Our relations with the other powers of the world are important; but still more important are our relations among ourselves. Such growth in wealth, in population, and in power as this nation has seen during the century and a quarter of its national life is inevitably accompanied by a like growth in the problems which are ever before every nation that rises to greatness. Power invariably means both responsibility and danger. Our forefathers faced certain perils which we have outgrown. We now face other perils, the very existence of which it was impossible that they should foresee. Modern life is both complex and intense, and the tremendous changes wrought by the extraordinary industrial development of the last half century are felt in every fiber of our social and political being. Never before have men tried so vast and formidable an experiment as that of administering the affairs of a continent under the forms of a Democratic republic. The conditions which have told for our marvelous material well-being, which have developed to a very high degree our energy, self-reliance, and individual initiative, have also brought the care and anxiety inseparable from the accumulation of great wealth in industrial centers. Upon the success of our experiment much depends, not only as regards our own welfare, but as regards the welfare of mankind. If we fail, the cause of free self-government throughout the world will rock to its foundations, and therefore our responsibility is heavy, to ourselves, to the world as it is to-day, and to the generations yet unborn. There is no good reason why we should fear the future, but there is every reason why we should face it seriously, neither hiding from ourselves the gravity of the problems before us nor fearing to approach these problems with the unbending, unflinching purpose to solve them aright.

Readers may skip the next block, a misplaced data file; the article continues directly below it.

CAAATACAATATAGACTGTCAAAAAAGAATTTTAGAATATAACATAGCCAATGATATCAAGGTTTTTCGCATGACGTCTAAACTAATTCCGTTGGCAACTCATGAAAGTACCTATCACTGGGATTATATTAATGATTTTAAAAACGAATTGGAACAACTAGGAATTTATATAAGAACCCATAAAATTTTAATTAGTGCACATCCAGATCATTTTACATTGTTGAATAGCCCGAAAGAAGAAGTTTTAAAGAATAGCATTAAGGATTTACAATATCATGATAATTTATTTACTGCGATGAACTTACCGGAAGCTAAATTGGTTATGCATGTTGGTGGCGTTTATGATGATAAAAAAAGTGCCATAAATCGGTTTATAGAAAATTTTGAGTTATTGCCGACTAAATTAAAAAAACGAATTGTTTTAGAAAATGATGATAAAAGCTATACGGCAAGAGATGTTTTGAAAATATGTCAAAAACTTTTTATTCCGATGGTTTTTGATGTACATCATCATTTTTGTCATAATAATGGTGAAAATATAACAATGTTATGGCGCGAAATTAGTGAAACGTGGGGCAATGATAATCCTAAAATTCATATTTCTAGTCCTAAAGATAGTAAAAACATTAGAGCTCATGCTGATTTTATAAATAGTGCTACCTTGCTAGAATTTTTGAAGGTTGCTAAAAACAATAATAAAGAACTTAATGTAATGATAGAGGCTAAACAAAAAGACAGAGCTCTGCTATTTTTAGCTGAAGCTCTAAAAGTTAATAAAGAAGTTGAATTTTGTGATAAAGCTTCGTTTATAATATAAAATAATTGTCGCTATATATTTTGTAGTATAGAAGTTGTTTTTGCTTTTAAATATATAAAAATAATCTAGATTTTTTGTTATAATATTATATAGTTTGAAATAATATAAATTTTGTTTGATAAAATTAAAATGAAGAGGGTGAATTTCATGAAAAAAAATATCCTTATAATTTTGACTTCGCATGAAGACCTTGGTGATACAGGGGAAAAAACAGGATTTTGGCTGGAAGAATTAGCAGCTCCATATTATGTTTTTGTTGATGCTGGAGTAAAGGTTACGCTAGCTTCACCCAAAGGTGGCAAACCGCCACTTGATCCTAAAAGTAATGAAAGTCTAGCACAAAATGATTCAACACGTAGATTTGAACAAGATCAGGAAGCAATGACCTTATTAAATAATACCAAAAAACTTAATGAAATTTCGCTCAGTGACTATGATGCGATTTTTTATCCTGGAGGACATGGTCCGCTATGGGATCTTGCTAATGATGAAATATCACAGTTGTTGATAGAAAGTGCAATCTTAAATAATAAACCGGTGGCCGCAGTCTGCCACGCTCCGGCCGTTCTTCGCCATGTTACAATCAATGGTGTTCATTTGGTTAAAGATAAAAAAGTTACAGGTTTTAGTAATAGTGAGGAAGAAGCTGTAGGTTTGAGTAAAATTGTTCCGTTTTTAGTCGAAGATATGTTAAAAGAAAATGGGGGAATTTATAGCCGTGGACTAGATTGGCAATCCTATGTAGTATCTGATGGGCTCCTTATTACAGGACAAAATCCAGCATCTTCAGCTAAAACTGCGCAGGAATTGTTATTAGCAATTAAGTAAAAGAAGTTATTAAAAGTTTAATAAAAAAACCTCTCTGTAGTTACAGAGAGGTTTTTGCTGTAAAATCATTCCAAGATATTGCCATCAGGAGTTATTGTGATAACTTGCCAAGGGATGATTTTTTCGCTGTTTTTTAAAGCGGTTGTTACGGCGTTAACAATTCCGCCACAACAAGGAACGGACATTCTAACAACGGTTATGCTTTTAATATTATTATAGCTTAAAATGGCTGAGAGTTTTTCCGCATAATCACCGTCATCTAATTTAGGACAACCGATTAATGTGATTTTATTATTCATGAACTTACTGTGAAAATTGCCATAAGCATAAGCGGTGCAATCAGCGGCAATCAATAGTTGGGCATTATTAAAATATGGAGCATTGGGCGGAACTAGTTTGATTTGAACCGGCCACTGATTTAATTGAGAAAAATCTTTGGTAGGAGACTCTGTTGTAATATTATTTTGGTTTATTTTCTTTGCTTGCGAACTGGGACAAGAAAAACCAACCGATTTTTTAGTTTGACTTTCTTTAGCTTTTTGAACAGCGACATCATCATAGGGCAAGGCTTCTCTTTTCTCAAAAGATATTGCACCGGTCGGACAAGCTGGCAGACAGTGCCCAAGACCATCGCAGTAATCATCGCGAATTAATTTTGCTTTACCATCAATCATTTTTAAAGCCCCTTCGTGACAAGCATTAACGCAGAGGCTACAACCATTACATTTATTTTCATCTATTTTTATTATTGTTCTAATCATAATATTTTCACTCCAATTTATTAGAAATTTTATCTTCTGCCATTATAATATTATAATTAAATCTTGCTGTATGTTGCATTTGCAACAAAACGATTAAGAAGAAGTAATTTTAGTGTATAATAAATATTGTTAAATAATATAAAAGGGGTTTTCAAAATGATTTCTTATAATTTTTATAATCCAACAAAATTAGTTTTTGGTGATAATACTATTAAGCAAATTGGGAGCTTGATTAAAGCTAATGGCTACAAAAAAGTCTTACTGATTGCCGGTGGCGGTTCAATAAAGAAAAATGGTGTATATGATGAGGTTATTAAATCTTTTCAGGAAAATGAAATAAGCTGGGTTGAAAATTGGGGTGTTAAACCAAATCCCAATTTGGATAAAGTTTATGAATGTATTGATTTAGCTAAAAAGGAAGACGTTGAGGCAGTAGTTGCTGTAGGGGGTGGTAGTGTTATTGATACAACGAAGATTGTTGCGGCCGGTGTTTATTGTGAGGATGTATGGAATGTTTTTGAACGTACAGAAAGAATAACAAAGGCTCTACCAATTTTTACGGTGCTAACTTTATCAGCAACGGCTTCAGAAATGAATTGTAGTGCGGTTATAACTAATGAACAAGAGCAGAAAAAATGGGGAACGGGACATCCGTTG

Yet, after all, though the problems are new, though the tasks set before us differ from the tasks set before our fathers who founded and preserved this Republic, the spirit in which these tasks must be undertaken and these problems faced, if our duty is to be well done, remains essentially unchanged.We know that self-government is difficult. We know that no people needs such high traits of character as that people which seeks to govern its affairs aright through the freely expressed will of the freemen who compose it. But we have faith that we shall not prove false to the memories of the men of the mighty past. They did their work, they left us the splendid heritage we now enjoy. We in our turn have an assured confidence that we shall be able to leave this heritage unwasted and enlarged to our children and our children’s children. To do so we must show, not merely in great crises, but in the everyday affairs of life, the qualities of practica lintelligence, of courage, of hardihood, and endurance, and above all the power of devotion to a lofty ideal, which made great the men who founded this Republic in the days of Washington, which made great the men who preserved this Republic in the days of Abraham Lincoln.